Will Israel’s High Court Guarantee Equal Rights?
Democracies need to have an independent judiciary in order to defend civil liberties which can easily be trampled on by majority opinion swayed by alarmist media or politicians seeking to exercise power. But courts, too, can be caught up in the hysteria of the moment or be subject to political pressures. When that happens, democratic institutions are in severe danger.
The High Court of Israel has been an important defender of civil rights in Israel. Its courageous decision that the proposed ‘wall of separation’ placed an illegal burden on Palestinian residents openly challenged the government’s authority and reminded the country that the issue of boundaries involved moral questions. Similarly, its much praised decision regarding torture upended its own former Chief Justice’s ruling, and may become an exemplary model for the United States Supreme Court; in fact, Aharon Barak briefed the American Court on the fate of the decision on a recent American visit. But courts can come to feel that if they rule too often against their government, if they extend themselves too far in protecting minorities they lose the support of the people and then their very ability to decide these matters may be challenged.
This is what seems to be happening currently in Israel. Almost all Palestinians are no longer permitted to drive on a main roadway into Jerusalem, Highway 433, one frequented by settlers, (according to an article in the New York Times, some 40,000 Israeli citizens use the highway each week but few Palestinians) though the land to build the roadway was confiscated from Palestinians and though the Palestinians were told that the road was being built for their use. In fact, in earlier representations to the court, the government of Israel defended the confiscation of land on these very grounds. Now it emerges that documents dating back to the ‘60’s and 70’s, published by the Israeli journalist Gershom Gorenberg, demonstrate that Israeli planners intended this road as a bypass highway for settlers at the earliest stages of planning. Though it would appear that the court itself was lied to, the High Court has issued a temporary ruling allowing the government to restrict the use of the highway for the next six months. The grounds for the ruling were that the government now says that it intends to build a parallel road for Palestinian vehicles.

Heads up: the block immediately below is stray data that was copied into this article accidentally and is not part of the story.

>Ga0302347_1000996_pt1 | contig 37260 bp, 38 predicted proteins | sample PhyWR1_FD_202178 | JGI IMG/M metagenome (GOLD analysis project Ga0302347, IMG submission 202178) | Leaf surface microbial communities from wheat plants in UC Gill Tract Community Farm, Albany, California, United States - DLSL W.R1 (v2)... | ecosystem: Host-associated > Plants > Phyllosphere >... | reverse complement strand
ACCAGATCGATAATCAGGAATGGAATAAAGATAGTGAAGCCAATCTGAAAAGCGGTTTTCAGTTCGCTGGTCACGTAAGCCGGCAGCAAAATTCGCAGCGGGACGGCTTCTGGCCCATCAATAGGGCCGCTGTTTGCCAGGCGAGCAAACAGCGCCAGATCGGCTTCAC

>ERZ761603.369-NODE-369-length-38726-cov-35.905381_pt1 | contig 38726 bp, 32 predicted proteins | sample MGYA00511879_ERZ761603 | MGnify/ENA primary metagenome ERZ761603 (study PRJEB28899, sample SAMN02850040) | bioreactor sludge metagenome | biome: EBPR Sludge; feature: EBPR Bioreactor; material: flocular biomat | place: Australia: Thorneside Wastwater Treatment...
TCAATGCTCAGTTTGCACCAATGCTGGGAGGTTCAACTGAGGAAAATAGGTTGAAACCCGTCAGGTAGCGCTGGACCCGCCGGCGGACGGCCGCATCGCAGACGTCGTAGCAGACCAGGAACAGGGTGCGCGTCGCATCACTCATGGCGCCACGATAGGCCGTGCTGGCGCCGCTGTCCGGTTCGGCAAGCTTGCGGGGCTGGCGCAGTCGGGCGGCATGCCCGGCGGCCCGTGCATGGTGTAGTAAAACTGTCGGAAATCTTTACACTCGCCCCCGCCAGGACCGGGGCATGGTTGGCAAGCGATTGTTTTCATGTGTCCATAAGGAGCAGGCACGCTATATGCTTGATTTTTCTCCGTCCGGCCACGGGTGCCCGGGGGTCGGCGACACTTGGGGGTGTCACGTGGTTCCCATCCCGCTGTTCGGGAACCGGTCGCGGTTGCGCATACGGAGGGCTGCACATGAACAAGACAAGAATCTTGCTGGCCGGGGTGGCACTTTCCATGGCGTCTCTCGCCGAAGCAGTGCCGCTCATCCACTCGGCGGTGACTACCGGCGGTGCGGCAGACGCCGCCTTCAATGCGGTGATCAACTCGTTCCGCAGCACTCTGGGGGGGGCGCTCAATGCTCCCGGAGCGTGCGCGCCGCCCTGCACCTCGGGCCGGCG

The New York Times quotes Dan Izenberg writing in the Jerusalem Post as seeing the court’s decision as the consequence of political calculation, “The High Court in this case cannot stray too far from the interests of the Israeli public, especially at a time when it has more than its share of enemies,” he writes. “The court knows that Israelis who rely on Highway 443 would not easily accept a ruling that causes them such inconvenience.”
As we said at the beginning, any democracy is likely to go astray when its highest court is afraid to take courageous stands in favor of civil liberties. Aside from issues of equity, the danger is that the court will increasingly accede to a system of ‘separate but equal.’
“There is already a separate legal system in the territories for Israelis and Palestinians,” Limor Yehuda, who argued the recent case for the civil rights association on behalf of six Palestinian villages said to the New York Times. “With the approval of separate roads, if it becomes a widespread policy, then the word for it will be ‘apartheid.’”